Experts, how to breed a close-feathered bird from loose-feathered?

Discussion in 'General breed discussions & FAQ' started by 3riverschick, Dec 12, 2011.

  1. 3riverschick

    3riverschick Poultry Lit Chaser

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    Hi,
    Say you have a breed variety like Light Sussex. [​IMG] It is a close-feathered breed. Many of the available birds are quite "fluffy", approaching being "loose-feathered". [​IMG] How does one mate these birds to bring back the close-feathering which is appropriate for the breed? After several months of looking, [​IMG] I cannot find this information online or in books. [​IMG]
    Thanks so much for your help.
    Merry Christmas [​IMG]
    Karen in western PA, USA.
     
  2. sjarvis00

    sjarvis00 Chillin' With My Peeps

    May 4, 2009
    Shawnee, OKlahoma
    Quote:I have ran into this problem in Game which are hard and close feathered birds however I would not in my opinion call a sussex a close feathered bird.
    The process can be very slow if you do not have something to add in that has the feather quality you are looking for.
    The hatches will require very large numbers for selection, begin with the best birds you can get select females with the least amount of underdown at the base of each feather and smaller less fluffy cushions. For the males look closely at the hackle and saddle feather down select males with as little as possible. and if possible no tail fluff.
    Select in both sexes based on the amount of underdown at the base of breast feathers.
    As I said before without having something to add in with your desired feather quality it will be lengthy and you will only be able to get so far.
    Reduce the amount of comercial feed (Mash and pellet) in the diet of the young birds, feed more grains and greens. I do not know why but this does help reduce fluff.
     
  3. 3riverschick

    3riverschick Poultry Lit Chaser

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    May 19, 2009
    western PA
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    Quote:I have ran into this problem in Game which are hard and close feathered birds however I would not in my opinion call a sussex a close feathered bird.
    The process can be very slow if you do not have something to add in that has the feather quality you are looking for.
    The hatches will require very large numbers for selection, begin with the best birds you can get select females with the least amount of underdown at the base of each feather and smaller less fluffy cushions. For the males look closely at the hackle and saddle feather down select males with as little as possible. and if possible no tail fluff.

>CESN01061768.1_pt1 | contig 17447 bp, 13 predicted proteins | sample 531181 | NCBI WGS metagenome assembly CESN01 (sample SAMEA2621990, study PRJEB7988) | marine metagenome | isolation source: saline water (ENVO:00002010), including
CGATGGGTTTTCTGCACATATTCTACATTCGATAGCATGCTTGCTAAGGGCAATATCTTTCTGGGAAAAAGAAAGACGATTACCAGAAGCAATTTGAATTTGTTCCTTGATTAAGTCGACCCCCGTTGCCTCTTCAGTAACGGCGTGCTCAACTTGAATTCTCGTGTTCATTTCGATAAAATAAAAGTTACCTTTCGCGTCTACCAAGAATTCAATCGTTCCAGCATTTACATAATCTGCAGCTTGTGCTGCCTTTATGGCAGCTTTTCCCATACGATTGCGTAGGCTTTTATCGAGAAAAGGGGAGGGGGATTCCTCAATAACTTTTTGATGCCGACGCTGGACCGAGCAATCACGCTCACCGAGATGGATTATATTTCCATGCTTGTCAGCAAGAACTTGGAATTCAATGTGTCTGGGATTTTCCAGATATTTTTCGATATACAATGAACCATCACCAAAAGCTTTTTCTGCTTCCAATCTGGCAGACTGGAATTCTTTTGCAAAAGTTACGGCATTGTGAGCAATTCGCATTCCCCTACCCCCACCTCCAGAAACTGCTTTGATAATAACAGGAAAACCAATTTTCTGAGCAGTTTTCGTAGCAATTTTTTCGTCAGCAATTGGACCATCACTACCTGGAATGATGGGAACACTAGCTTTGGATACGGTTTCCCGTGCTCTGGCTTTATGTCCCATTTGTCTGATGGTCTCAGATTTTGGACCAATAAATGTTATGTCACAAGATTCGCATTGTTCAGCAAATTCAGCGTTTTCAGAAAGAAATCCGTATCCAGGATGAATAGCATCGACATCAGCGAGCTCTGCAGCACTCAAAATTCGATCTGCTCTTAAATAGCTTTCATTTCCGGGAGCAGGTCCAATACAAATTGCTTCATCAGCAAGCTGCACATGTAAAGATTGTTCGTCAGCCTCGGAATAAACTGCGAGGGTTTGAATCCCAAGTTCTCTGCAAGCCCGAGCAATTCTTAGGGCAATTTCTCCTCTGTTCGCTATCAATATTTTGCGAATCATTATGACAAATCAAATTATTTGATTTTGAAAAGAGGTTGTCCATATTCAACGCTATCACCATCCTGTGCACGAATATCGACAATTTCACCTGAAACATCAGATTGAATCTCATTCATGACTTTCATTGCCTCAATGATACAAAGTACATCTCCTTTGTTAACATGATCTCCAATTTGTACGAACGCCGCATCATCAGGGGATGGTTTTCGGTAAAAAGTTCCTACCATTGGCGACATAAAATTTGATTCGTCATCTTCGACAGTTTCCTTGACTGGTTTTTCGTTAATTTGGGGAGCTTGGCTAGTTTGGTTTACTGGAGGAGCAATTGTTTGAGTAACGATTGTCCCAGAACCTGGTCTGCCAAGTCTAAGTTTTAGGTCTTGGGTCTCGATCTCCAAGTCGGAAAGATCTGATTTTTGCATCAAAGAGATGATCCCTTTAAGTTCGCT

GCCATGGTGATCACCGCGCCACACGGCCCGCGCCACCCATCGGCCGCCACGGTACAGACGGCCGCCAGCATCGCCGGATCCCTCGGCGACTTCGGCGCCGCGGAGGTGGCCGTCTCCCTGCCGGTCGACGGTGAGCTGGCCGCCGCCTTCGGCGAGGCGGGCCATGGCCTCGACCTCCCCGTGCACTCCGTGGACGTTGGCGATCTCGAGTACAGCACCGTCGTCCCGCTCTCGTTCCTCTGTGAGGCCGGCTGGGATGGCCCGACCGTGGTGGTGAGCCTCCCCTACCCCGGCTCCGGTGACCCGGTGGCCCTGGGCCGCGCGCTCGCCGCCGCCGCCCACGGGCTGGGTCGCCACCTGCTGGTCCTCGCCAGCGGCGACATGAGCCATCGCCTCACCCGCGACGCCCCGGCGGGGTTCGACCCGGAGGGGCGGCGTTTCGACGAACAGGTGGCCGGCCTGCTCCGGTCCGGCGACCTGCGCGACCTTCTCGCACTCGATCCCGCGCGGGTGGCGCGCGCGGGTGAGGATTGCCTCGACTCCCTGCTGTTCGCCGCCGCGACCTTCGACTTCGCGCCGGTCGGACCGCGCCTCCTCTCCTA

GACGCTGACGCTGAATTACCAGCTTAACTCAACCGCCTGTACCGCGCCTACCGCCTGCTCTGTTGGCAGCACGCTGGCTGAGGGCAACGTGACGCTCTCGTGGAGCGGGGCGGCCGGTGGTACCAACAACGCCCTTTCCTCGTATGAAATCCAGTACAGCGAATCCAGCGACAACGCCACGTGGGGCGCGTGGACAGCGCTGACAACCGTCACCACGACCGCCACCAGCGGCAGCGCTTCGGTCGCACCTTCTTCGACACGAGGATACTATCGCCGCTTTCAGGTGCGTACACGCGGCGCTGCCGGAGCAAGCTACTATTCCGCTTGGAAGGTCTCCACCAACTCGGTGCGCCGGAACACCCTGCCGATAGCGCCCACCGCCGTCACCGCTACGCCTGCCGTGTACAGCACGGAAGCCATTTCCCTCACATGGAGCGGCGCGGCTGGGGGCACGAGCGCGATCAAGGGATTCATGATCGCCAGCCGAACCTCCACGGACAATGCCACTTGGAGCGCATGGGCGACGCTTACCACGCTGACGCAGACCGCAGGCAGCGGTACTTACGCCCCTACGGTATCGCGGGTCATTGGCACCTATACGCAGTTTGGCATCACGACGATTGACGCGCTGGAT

Select in both sexes based on the amount of underdown at the base of breast feathers.
    As I said before without having something to add in with your desired feather quality it will be lengthy and you will only be able to get so far.
    Reduce the amount of comercial feed (Mash and pellet) in the diet of the young birds, feed more grains and greens. I do not know why but this does help reduce fluff.

    ========================================
    Thanks so much for this counsel. This is useful informaton . [​IMG] Yes, the Sussex is a close-feathered breed. Very historic n conservative as attends its Standard. Here is a copy of the 1911 Standard (available quickly at hand) . It specifically mentions "Close-Feathered in both sexes.
    http://www.archive.org/stream/historyofsussexf00brat#page/16/mode/2up Pages 17 thru 21.
    Thansk so very much!
    Best Regards,
    karen
     
    Last edited: Dec 12, 2011
  4. 3riverschick

    3riverschick Poultry Lit Chaser

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    Here is a more modern cite. http://www.cheshirepoultry.com see the page on Sussex .
    http://www.cheshirepoultry.com/light_sussex.html
    Classification: Heavy: Soft feather
    Plumage: Close and free from any unnecessary fluff.
    Yes, this is the English Standard. I have studied it much more than the APA. I like to breed
    to the Standard of the country of origin.
    -
    It's interesting you mention the change in feed for the chicks. I have seen this exact diet
    advocated in mutiple places in classic poultry lit. No one mentioned it might help with the
    close-feathering issue. I'm going back to re-read those cites with this new idea in mind
    and see what new insights pop out, smile.
    Thanks for sharing,
    Karen
     

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